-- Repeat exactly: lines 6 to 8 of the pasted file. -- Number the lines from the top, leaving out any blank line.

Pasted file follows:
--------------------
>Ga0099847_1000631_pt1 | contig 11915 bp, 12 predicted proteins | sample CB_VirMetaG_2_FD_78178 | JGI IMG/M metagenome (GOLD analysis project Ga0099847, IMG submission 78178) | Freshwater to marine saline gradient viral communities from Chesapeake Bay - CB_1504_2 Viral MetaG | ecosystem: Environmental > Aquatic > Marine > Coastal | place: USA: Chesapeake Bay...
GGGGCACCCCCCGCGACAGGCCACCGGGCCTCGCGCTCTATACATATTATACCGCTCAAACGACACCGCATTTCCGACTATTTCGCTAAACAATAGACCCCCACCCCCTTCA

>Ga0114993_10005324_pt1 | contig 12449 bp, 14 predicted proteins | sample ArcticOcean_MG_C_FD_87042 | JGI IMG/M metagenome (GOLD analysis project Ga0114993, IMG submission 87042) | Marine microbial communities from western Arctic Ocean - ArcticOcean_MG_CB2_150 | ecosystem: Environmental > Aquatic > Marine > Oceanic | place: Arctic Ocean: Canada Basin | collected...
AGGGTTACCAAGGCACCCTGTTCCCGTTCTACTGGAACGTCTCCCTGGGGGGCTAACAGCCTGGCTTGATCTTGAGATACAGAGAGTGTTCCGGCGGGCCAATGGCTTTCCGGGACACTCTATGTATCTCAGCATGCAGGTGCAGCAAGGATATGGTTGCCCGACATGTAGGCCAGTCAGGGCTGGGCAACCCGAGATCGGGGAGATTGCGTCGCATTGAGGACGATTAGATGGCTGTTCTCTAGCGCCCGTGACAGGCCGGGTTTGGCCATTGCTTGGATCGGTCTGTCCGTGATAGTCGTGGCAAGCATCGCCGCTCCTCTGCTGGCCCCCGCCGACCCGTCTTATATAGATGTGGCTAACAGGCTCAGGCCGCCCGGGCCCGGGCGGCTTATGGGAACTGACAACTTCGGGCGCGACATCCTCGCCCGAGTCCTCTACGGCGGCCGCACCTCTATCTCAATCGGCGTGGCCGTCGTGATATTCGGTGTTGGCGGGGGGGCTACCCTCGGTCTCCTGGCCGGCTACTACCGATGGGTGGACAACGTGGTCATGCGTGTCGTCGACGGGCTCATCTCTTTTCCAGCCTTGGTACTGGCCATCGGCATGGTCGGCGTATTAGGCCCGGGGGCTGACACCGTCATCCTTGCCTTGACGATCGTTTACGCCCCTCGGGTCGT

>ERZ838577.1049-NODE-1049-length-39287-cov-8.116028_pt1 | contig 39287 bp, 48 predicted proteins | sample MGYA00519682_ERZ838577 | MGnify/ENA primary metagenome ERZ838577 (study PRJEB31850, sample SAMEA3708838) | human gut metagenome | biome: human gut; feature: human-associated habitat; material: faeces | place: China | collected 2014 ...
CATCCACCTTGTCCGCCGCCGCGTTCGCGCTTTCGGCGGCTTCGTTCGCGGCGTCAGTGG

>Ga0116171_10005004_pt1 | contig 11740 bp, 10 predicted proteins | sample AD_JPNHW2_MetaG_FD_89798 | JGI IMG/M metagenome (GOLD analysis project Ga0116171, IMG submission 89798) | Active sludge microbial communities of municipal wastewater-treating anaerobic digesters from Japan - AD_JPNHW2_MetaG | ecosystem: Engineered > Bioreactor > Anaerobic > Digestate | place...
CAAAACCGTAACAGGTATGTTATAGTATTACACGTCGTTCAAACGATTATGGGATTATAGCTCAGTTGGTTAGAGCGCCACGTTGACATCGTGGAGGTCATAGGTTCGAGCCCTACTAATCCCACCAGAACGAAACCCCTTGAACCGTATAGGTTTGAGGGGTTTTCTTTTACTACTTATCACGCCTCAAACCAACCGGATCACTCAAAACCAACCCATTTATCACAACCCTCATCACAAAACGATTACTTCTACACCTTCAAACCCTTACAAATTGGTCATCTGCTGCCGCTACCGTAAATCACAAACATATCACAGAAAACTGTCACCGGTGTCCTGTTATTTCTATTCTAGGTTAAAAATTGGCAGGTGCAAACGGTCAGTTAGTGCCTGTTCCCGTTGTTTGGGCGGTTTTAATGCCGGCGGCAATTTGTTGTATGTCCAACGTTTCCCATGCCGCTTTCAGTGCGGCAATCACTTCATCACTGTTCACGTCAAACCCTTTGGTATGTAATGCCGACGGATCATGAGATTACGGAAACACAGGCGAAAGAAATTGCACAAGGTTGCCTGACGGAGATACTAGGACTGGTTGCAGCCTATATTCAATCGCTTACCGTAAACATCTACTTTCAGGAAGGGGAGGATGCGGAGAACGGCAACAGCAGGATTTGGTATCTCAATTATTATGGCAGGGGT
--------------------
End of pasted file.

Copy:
CATCCACCTTGTCCGCCGCCGCGTTCGCGCTTTCGGCGGCTTCGTTCGCGGCGTCAGTGG

>Ga0116171_10005004_pt1 | contig 11740 bp, 10 predicted proteins | sample AD_JPNHW2_MetaG_FD_89798 | JGI IMG/M metagenome (GOLD analysis project Ga0116171, IMG submission 89798) | Active sludge microbial communities of municipal wastewater-treating anaerobic digesters from Japan - AD_JPNHW2_MetaG | ecosystem: Engineered > Bioreactor > Anaerobic > Digestate | place...
CAAAACCGTAACAGGTATGTTATAGTATTACACGTCGTTCAAACGATTATGGGATTATAGCTCAGTTGGTTAGAGCGCCACGTTGACATCGTGGAGGTCATAGGTTCGAGCCCTACTAATCCCACCAGAACGAAACCCCTTGAACCGTATAGGTTTGAGGGGTTTTCTTTTACTACTTATCACGCCTCAAACCAACCGGATCACTCAAAACCAACCCATTTATCACAACCCTCATCACAAAACGATTACTTCTACACCTTCAAACCCTTACAAATTGGTCATCTGCTGCCGCTACCGTAAATCACAAACATATCACAGAAAACTGTCACCGGTGTCCTGTTATTTCTATTCTAGGTTAAAAATTGGCAGGTGCAAACGGTCAGTTAGTGCCTGTTCCCGTTGTTTGGGCGGTTTTAATGCCGGCGGCAATTTGTTGTATGTCCAACGTTTCCCATGCCGCTTTCAGTGCGGCAATCACTTCATCACTGTTCACGTCAAACCCTTTGGTATGTAATGCCGACGGATCATGAGATTACGGAAACACAGGCGAAAGAAATTGCACAAGGTTGCCTGACGGAGATACTAGGACTGGTTGCAGCCTATATTCAATCGCTTACCGTAAACATCTACTTTCAGGAAGGGGAGGATGCGGAGAACGGCAACAGCAGGATTTGGTATCTCAATTATTATGGCAGGGGT